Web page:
A late drop goal from Ronan O’Gara rescued Ireland’s Six Nations campaign from a disastrous start.Ireland approached the game in Rome as twelve point favourites in the bookies’ eyes but will be immensely relieved with the narrow win secured in the end. A spirited Italian team seemed suddenly refreshed from an apparent rest at the start of the second half to apply serious pressure on the Irish defence late on. The clinical and orchestrated response from Ireland will hearten Declan Kidney but there was plenty to concern the Irish coach also.
The attacking gameplan deployed by the visitors was apparent from the opening phases of possession. Ireland were keen to put width on the game and Sexton fired passes to wingers and backrowers operating close to both touchlines. The tactic was designed to stretch the resolute Italian defence as thinly as possible and it paid dividends for a couple of linebreaks on the left wing early on. The problem was in the lack of variations. There were no loops from Sexton that have been so effective for Leinster. The centres were largely reduced to conduits, shuffling the ball onwards from ruck to wing. There was little depth to the Irish attack, everyone was lateral and the running was predictable.
The intention to keep the ball away from the strong Italian pack was probably correct but the execution needed to be more subtle and more varied. You need to keep a defence honest by asking questions close-in, put them on the back foot before throwing it wide. In any event you can’t allow opponents the advantage of knowing the strike-point of every attack. Ireland were determined to coax the Italians out of their defensive system but failed to establish their dominance before trying to exploit it.
It was a curious game for many of the backline. They were heavily involved in possession but rarely had opportunities to execute set plays behind a pack that was struggling at the basics. The lineouts were a disappointment, the scrum remains a huge concern. Too many lineouts ended with handling errors and the ones that did succeed were mainly used as platforms for backrow runners in midfield. There was no first phase ball given to the backs to play off and as a consequence, a rich source of tries for Ireland in recent years was completely dry.
The scrum was a microcosm of everything that’s wrong with the game of rugby these days. The referee was as important as any of the personnel involved, and the time wasted on waiting for restarts tested the patience of everyone. Ireland were soundly beaten on most scrums but were curiously competitive on the three most important: a steady scrum provided the platform for O’Driscoll’s try, a huge defensive effort kept Italy at bay in the final 10 minutes and a seven-man scrum managed to hold it together long enough to retain possession immediately prior to O’Gara’s decisive drop goal.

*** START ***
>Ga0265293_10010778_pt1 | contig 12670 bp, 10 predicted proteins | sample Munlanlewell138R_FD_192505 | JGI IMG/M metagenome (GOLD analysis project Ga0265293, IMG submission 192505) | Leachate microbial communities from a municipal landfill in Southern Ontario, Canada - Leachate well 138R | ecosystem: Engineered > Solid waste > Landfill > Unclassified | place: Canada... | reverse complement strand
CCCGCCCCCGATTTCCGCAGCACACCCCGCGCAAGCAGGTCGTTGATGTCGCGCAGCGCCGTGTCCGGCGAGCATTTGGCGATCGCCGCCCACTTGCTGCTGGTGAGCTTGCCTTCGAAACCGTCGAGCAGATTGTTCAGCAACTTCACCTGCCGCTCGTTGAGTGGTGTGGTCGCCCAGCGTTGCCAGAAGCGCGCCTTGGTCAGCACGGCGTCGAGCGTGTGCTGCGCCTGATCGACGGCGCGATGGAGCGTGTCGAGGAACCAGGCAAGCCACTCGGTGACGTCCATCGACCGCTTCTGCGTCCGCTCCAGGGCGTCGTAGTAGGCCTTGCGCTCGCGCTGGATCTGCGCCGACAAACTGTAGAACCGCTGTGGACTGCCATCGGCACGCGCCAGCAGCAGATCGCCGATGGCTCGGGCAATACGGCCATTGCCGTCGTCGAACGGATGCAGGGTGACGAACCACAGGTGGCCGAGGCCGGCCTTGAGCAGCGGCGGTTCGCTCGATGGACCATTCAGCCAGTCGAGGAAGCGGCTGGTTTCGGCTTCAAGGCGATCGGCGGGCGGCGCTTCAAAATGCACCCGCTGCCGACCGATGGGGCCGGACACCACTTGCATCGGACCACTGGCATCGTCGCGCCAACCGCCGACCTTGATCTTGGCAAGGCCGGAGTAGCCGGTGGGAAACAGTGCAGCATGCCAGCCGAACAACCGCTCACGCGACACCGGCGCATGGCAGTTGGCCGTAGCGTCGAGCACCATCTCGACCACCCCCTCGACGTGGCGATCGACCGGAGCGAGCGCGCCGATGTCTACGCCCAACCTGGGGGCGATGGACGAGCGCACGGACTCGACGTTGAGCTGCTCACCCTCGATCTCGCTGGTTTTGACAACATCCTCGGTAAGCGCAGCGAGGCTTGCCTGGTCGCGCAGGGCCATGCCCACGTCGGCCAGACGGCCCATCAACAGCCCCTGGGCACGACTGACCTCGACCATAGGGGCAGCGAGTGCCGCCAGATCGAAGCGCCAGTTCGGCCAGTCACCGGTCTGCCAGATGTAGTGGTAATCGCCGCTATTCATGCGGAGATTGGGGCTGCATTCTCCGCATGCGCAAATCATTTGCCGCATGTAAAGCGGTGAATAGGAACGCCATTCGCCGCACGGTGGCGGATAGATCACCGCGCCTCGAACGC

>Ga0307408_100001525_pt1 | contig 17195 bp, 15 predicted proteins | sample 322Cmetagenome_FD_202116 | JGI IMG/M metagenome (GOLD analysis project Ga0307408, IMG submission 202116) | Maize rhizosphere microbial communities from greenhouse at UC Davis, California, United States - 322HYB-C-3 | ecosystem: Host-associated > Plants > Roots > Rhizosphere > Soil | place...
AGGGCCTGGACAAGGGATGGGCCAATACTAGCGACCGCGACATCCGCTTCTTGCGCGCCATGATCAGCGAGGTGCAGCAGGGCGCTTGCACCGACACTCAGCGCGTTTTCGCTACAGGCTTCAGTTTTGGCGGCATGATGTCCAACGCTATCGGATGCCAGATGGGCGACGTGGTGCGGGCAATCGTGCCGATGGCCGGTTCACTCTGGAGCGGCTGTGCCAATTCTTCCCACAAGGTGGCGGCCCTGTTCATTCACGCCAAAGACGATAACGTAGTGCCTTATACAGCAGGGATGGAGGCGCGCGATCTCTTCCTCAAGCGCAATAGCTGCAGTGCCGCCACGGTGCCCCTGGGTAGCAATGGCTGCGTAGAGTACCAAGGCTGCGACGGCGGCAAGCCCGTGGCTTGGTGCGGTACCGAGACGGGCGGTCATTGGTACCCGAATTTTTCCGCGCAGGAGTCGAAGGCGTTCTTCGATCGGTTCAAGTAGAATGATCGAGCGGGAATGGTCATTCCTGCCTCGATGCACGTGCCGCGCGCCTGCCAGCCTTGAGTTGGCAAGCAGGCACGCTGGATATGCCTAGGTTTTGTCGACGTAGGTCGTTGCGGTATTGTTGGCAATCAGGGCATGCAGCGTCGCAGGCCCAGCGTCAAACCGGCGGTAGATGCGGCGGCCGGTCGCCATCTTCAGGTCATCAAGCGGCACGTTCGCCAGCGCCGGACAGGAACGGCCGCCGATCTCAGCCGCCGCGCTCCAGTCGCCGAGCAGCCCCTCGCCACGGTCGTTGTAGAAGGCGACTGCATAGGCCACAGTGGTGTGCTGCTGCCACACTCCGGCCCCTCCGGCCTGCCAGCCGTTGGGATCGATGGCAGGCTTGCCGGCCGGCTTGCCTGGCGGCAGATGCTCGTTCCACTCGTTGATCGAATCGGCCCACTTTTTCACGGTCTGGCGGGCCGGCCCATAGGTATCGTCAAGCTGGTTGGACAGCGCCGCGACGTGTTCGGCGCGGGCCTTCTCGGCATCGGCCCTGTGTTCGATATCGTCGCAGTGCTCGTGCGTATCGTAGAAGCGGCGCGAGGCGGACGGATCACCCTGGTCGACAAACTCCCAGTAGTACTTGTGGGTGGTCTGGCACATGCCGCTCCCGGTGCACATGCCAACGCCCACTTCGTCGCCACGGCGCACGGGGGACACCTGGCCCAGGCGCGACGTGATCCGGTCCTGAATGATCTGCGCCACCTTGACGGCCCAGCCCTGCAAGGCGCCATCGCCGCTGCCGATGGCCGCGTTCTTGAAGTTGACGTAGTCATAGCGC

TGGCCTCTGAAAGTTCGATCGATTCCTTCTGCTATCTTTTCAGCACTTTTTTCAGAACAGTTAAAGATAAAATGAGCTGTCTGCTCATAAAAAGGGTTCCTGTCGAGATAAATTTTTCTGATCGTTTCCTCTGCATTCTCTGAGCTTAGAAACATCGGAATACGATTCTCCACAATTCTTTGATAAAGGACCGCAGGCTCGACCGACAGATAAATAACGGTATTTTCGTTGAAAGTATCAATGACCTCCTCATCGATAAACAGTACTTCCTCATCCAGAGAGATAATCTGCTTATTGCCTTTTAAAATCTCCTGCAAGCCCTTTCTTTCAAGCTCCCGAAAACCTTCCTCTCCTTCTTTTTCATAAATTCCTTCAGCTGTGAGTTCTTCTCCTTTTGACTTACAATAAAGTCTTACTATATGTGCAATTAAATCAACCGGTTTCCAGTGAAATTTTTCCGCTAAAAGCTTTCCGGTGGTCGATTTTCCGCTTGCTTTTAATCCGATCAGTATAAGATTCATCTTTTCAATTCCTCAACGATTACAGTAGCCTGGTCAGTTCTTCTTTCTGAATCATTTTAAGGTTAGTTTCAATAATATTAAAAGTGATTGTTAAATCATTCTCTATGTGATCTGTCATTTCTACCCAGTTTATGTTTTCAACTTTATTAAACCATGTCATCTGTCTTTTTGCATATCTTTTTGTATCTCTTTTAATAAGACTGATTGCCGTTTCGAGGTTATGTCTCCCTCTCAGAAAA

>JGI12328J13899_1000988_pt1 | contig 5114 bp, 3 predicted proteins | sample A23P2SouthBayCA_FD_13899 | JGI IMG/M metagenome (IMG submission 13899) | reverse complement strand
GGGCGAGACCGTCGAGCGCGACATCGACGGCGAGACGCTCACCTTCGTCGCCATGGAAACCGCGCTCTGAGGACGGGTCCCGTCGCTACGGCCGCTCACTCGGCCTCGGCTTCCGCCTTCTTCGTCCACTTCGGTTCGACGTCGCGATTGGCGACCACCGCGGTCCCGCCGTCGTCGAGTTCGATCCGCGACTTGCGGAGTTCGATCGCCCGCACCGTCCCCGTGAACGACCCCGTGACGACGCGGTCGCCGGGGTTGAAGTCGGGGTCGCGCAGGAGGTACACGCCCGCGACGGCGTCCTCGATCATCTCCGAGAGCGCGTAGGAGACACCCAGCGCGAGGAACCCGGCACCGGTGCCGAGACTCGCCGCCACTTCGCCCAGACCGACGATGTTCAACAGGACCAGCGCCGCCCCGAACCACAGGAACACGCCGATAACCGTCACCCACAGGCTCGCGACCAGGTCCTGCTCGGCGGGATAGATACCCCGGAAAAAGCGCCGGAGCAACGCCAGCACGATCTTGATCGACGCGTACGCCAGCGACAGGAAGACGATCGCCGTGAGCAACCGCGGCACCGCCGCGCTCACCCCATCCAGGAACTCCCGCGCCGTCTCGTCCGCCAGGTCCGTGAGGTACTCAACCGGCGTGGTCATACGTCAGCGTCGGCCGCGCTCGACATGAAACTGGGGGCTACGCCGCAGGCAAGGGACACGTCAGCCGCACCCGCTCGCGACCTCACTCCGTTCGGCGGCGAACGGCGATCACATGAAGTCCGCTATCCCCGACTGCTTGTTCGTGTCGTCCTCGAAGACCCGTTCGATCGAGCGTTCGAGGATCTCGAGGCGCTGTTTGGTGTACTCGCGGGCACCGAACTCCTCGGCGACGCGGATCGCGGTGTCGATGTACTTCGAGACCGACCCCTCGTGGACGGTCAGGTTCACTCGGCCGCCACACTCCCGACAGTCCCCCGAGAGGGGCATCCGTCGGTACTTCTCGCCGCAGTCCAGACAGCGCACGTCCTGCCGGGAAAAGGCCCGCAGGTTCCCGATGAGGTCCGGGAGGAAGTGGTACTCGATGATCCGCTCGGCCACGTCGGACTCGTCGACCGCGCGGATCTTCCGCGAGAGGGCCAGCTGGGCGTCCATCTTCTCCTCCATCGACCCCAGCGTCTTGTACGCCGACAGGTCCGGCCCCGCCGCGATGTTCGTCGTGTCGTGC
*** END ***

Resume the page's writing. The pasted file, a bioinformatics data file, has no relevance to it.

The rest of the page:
The lineout can be fixed quicker than the scrum but the handling errors that peppered Ireland’s attacking play were as much a cause of the poor performance. Both D’Arcy and O’Driscoll threw away tries with bad handling. There opportunities to end the game as a contest midway through the second half but Ireland weren’t brutally ruthless enough to take advantage. Better opposition in future weeks will provide a sterner test and Ireland won’t win without taking the chances that were offered up in the second half today.
There are plenty of selection decisions to be made by Kidney before the game against France next weekend. The front row didn’t solve the scrum problem, though it’s probable Hayes or Buckley would have fared worse, and the back row looked unbalanced. Court will come into the reckoning for a starting position against a French scrum blooded on Scotland. Injuries will dictate the composition of the backrow but Leamy’s indisciplined performance will probably force him down the pecking order. O’Brien was impressive and will surely be retained with Ferris, Heaslip or Jennings all in contention for a place.
Neither starting half back was particularly impressive today, though Sexton can point to the scrum half as part of the reason why he didn’t excel. O’Leary’s performance was disappointingly predictable in its limitations. His attacking threat around the fringe and his physical defence were low key also so he may find himself out of the team for the visit of the French. Bowe is not a certainty to return from injury next week so the backline may remain unchanged but both D’Arcy and McFadden might feel under pressure. Paddy Wallace carried the ball further in one possession than either managed over the previous 80 minutes but the real missing link is a specialist winger and only the return of Bowe or Trimble will change that situation.
Ireland were poor today but there’s a temptation to conclude they were fortunate due to the timing of their victory. The reality was that the game was always Ireland’s to win and the fact they nearly threw it away was the real concern, not whether the win was merited which it undoubtedly was. A more decisive victory would have been infinitely more pleasing but the late recovery was expertly taken and the show of strength from the bench can only be a positive.